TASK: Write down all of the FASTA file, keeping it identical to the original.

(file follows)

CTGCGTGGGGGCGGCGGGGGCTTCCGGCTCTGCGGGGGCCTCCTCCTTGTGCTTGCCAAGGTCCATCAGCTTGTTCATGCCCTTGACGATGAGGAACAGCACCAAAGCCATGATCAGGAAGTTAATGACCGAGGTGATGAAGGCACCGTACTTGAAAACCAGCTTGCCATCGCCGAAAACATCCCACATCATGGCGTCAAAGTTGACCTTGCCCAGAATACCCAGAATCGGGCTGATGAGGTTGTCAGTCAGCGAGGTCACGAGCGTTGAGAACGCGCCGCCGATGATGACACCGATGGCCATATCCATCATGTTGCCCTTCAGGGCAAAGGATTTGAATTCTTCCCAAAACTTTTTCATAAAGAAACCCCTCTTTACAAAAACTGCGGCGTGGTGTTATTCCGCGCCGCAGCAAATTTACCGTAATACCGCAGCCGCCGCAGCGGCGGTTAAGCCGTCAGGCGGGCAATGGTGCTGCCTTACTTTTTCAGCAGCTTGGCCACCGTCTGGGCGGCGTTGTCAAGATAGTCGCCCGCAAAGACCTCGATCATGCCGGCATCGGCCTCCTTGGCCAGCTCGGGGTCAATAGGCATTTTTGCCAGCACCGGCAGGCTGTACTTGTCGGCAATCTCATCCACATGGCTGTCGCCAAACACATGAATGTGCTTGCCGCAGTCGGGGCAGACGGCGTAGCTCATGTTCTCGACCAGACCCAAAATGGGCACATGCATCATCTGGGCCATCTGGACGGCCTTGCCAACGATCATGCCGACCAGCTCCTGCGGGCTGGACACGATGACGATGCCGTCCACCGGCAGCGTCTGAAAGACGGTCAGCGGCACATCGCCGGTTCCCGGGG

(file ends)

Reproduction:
CTGCGTGGGGGCGGCGGGGGCTTCCGGCTCTGCGGGGGCCTCCTCCTTGTGCTTGCCAAGGTCCATCAGCTTGTTCATGCCCTTGACGATGAGGAACAGCACCAAAGCCATGATCAGGAAGTTAATGACCGAGGTGATGAAGGCACCGTACTTGAAAACCAGCTTGCCATCGCCGAAAACATCCCACATCATGGCGTCAAAGTTGACCTTGCCCAGAATACCCAGAATCGGGCTGATGAGGTTGTCAGTCAGCGAGGTCACGAGCGTTGAGAACGCGCCGCCGATGATGACACCGATGGCCATATCCATCATGTTGCCCTTCAGGGCAAAGGATTTGAATTCTTCCCAAAACTTTTTCATAAAGAAACCCCTCTTTACAAAAACTGCGGCGTGGTGTTATTCCGCGCCGCAGCAAATTTACCGTAATACCGCAGCCGCCGCAGCGGCGGTTAAGCCGTCAGGCGGGCAATGGTGCTGCCTTACTTTTTCAGCAGCTTGGCCACCGTCTGGGCGGCGTTGTCAAGATAGTCGCCCGCAAAGACCTCGATCATGCCGGCATCGGCCTCCTTGGCCAGCTCGGGGTCAATAGGCATTTTTGCCAGCACCGGCAGGCTGTACTTGTCGGCAATCTCATCCACATGGCTGTCGCCAAACACATGAATGTGCTTGCCGCAGTCGGGGCAGACGGCGTAGCTCATGTTCTCGACCAGACCCAAAATGGGCACATGCATCATCTGGGCCATCTGGACGGCCTTGCCAACGATCATGCCGACCAGCTCCTGCGGGCTGGACACGATGACGATGCCGTCCACCGGCAGCGTCTGAAAGACGGTCAGCGGCACATCGCCGGTTCCCGGGG